Imaging Analysis of the Neuromuscular Junction in Dystrophic Muscle

  • Stephen J. P. Pratt
  • Shama R. Iyer
  • Sameer B. Shah
  • Richard M. Lovering
Part of the Methods in Molecular Biology book series (MIMB, volume 1687)


Duchenne muscular dystrophy (DMD), caused by the absence of the protein dystrophin, is characterized as a neuromuscular disease in which muscle weakness, increased susceptibility to muscle injury, and inadequate repair appear to underlie the pathology. Considerable attention has been dedicated to studying muscle fiber damage, but there is little information to determine if damage from contraction-induced injury also occurs at or near the nerve terminal axon. Interestingly, both human patients and the mouse model for DMD (the mdx mouse) present fragmented neuromuscular junction (NMJ) morphology. Studies of mdx mice have revealed presynaptic and postsynaptic abnormalities, nerve terminal discontinuity, as well as increased susceptibility of the NMJ to contraction-induced injury with corresponding functional changes in neuromuscular transmission and nerve-evoked electromyography. Focusing on the NMJ as a contributor to functional deficits in the muscle represents a paradigm shift from the more prevalent myocentric perspectives. Further studies are needed to determine the extent to which the nerve-muscle interaction is disrupted in DMD and the role of the NMJ in the dystrophic progression. This chapter lists the tools needed for nerve terminal and NMJ structural analysis using fluorescence imaging, and provides a step-by-step outline for how to stain, image, and analyze the NMJ in skeletal muscle, with specific attention to mdx muscle.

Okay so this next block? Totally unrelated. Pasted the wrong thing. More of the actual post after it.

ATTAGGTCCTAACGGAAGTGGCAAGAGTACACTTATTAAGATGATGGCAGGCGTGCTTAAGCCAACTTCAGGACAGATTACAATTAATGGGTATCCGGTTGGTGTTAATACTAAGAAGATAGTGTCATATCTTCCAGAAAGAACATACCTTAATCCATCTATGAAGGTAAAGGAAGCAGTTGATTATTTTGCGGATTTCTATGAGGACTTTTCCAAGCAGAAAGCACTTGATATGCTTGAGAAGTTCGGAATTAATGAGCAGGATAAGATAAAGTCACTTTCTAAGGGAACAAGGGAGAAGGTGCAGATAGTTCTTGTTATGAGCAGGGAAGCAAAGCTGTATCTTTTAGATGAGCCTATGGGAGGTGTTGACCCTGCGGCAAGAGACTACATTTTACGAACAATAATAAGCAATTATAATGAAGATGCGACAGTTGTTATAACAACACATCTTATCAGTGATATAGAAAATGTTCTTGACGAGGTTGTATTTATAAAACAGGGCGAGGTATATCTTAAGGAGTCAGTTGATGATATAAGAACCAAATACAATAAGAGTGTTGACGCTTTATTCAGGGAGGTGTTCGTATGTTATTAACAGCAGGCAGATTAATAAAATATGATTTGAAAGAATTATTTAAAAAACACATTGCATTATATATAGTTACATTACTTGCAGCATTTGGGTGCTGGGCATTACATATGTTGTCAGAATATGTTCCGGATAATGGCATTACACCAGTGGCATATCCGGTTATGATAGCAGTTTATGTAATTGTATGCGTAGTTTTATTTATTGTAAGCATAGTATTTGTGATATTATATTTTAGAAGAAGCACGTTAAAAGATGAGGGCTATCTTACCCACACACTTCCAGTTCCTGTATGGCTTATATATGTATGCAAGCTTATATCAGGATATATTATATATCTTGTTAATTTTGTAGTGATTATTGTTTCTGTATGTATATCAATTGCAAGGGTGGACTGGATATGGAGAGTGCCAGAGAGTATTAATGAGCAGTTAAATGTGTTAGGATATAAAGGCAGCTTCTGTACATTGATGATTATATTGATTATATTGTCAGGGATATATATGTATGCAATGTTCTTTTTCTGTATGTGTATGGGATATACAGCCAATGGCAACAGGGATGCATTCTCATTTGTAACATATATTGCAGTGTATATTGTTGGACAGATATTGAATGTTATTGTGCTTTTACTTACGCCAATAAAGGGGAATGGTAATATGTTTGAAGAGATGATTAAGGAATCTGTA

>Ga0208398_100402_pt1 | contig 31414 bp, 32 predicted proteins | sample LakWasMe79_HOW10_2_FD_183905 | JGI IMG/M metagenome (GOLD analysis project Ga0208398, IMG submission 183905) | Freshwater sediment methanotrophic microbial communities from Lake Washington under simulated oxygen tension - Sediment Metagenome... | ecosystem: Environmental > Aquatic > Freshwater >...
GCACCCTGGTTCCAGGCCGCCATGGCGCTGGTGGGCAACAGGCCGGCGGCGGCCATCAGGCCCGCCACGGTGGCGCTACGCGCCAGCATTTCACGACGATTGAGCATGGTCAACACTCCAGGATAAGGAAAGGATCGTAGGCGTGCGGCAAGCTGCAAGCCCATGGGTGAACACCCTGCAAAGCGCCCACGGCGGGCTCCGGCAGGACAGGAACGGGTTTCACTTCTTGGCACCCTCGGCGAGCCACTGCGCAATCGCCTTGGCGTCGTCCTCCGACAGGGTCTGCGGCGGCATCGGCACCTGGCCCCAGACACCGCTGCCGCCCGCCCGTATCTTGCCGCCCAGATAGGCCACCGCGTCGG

Key words

Skeletal muscle Neuromuscular junction NMJ structure NMJ occupancy NMJ area Duchenne muscular dystrophy Bungarotoxin mdx 



This work was supported by grants from the National Institutes of Health by grants to S.R.I. (AR07592-20), and to R.M.L. (R01-AR059179 and R21-AR067872-01).


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Copyright information

© Springer Science+Business Media LLC 2018

Authors and Affiliations

  • Stephen J. P. Pratt
    • 1
  • Shama R. Iyer
    • 2
  • Sameer B. Shah
    • 3
    • 5
  • Richard M. Lovering
    • 2
    • 4
  1. 1.Department of Biochemistry and Molecular BiologyUniversity of Maryland, Baltimore School of MedicineBaltimoreUSA
  2. 2.Department of OrthopaedicsUniversity of Maryland, Baltimore School of MedicineBaltimoreUSA
  3. 3.Departments of Orthopaedic Surgery and BioengineeringUniversity of California San DiegoLa JollaUSA
  4. 4.Department of PhysiologyUniversity of Maryland, Baltimore School of MedicineBaltimoreUSA
  5. 5.Research DivisionVeterans Administration San Diego Healthcare SystemSan DiegoUSA

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